September Books 6) De Scepter van Ottokar / King Ottokar’s Sceptre, by Hergé

I remembered this fondly from my childhood – it may even have been the first Tintin book I ever read – and very much hoped that it would live up to my memories. I'm glad to say that it did, and if anything it works even better for me now that I have spent several years in the meantime being closely involved with Balkan politics, and also because I now know Brussels rather better than I did when I was 9. (Apparently it was the first Tintin story to be translated into English, though that was some time before I was taking much interest in these matters.)

The story is pretty straightforward – Tintin gets recruited by a Balkan culture expert to travel to the mysterious land of Syldavia, where he crucially averts a plot to deprive the young king of his throne, engineered by an internal revolutionary movement which is a proxy for the neighbouring dictatorship of Borduria. There are lots of lovely Balkan/Slavic touches – although Syldavian spelling is closer to Polish than to the Balkans, the towns clearly have minarets and Cyrillic is used; the landscape and army/police uniforms are clearly drawn from the Balkan kingdoms between the wars. The small countries of south-eastern Europe are an easy target, but sometimes this can be done well.

But in fact the Balkans are mere protective coloration for what Hergé was really writing about. The unusually realistic depictions of the Warandepark and Avenue Louise in the early pages give it away. King Ottokar, running a small democracy in fear of annexation by its authoritarian neighbour through a front organisation, is not (as I have heard some speculate) Michael of Romania, but a slightly romanticised Leopold III of Belgium. The Bordurian plot to invade Syldavia could have been based on the Gleiwitz incident, were it not for the fact that it was published in Le Petit Vingtième in the summer of 1939, shortly before the Gleiwitz incident actually happened. Less than a year after Tintin En Syldavie had finished its original run, Belgium was occupied not by the sinister Bordurian activist Müsstler but by a bloke with a similar name.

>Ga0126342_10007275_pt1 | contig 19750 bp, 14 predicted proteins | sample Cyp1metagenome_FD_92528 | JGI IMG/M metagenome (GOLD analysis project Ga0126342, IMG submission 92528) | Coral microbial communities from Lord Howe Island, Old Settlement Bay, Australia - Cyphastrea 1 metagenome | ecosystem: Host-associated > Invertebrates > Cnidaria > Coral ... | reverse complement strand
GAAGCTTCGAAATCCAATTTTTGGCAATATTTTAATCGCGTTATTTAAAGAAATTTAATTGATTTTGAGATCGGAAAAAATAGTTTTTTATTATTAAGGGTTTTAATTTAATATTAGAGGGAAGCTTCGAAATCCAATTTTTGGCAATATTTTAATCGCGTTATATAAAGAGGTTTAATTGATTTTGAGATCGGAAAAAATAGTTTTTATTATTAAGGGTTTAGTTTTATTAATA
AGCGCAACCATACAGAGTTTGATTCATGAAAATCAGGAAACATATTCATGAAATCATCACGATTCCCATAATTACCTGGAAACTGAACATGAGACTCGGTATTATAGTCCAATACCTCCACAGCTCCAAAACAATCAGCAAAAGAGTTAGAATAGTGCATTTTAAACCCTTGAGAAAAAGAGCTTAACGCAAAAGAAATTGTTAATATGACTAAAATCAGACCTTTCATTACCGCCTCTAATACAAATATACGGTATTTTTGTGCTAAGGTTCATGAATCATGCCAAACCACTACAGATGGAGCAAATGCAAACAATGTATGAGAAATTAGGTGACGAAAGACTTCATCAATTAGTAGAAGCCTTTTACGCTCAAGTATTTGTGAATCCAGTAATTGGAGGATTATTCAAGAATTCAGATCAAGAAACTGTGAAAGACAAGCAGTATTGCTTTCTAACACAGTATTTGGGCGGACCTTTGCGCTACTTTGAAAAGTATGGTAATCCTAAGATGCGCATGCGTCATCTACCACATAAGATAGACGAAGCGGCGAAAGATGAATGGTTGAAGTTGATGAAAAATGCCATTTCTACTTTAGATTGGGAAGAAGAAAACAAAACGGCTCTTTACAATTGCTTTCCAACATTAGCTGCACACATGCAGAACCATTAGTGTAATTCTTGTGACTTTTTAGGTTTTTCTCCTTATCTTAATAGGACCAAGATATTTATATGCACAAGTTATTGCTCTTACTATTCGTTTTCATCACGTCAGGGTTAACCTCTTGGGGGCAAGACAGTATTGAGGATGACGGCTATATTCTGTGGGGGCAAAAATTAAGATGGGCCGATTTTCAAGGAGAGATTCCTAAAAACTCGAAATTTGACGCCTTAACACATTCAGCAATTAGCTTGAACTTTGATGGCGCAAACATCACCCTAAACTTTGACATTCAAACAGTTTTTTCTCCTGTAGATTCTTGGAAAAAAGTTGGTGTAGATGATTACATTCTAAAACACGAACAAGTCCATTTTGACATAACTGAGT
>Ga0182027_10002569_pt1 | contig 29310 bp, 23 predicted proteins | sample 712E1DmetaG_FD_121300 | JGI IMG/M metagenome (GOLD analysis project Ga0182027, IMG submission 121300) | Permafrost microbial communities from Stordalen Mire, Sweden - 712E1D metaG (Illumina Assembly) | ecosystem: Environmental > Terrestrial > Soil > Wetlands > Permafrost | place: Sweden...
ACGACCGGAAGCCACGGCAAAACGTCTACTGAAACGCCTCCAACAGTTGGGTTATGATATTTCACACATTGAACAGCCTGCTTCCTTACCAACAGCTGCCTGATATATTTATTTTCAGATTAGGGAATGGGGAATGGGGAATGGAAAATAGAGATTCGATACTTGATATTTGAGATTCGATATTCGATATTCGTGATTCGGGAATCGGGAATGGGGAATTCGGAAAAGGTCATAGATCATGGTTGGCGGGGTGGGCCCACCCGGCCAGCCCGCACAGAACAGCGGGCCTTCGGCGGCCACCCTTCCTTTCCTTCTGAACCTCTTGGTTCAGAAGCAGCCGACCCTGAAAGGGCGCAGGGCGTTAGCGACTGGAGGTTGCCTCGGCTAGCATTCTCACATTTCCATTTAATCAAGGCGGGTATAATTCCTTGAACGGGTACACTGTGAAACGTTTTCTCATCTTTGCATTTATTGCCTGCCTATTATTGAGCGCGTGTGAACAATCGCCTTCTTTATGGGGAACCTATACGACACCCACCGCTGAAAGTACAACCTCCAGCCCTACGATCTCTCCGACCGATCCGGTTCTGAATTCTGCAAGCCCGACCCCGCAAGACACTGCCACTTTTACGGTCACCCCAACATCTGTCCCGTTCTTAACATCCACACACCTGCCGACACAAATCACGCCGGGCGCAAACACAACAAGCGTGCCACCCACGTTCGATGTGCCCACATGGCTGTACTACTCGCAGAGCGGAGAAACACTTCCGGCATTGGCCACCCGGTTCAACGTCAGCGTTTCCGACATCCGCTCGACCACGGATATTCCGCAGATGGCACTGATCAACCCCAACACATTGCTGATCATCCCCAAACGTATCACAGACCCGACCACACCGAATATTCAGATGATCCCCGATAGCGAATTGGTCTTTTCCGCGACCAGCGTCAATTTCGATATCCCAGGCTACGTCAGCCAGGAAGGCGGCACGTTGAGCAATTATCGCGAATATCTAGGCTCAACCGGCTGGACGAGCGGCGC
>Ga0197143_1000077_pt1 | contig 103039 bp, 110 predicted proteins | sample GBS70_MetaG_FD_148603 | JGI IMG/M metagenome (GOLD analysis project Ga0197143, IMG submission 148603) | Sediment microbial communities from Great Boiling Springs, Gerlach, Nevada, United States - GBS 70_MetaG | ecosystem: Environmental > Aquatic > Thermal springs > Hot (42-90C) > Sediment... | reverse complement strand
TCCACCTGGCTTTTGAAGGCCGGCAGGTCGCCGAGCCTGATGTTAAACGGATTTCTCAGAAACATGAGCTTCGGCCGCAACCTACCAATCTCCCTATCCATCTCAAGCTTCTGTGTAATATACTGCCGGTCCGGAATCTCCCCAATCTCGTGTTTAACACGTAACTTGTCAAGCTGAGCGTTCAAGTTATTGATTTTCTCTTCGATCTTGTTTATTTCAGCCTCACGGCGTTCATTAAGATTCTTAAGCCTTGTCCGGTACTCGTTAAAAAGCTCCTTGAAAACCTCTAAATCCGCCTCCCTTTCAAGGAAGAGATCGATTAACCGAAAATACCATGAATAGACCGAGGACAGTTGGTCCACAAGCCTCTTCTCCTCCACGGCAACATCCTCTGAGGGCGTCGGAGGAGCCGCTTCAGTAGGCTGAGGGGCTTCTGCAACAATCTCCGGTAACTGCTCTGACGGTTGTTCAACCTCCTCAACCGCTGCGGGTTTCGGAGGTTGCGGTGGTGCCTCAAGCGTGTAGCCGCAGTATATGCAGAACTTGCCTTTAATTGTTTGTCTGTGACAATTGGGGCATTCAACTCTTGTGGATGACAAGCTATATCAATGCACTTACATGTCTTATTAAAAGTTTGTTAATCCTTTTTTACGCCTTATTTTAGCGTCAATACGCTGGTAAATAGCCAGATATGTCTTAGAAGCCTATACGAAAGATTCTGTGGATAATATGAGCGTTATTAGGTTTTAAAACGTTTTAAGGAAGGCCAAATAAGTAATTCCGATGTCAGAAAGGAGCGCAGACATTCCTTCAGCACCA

And considering the general perception that Hergé was not exactly vigorous in resistance to Nazi occupation, it's a bit redemptive to see this story putting down a marker before it actually happened.

Also, given Tom McCarthy's speculation about Hergé's ancestry, it's amusing that he draws himself into two of the court scenes…

This was a good jumping-off point for my lifelong affection for Tintin, and I think I would still recommend it as a starting point today for people who for whatever reason have never yet tried it. The best of the pre-war albums is The Blue Lotus, but to really enjoy it you have to have read the inferior Cigars of the Pharaoh first. King Ottokar's Sceptre works well as a standalone adventure. (Even without Captain Haddock.)

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1 Response to September Books 6) De Scepter van Ottokar / King Ottokar’s Sceptre, by Hergé

  1. nimbusxl says:

    James Goss uses this as well in ‘Dead Air’ ‘Dead of Winter’ and ‘The Hounds of Artemis’

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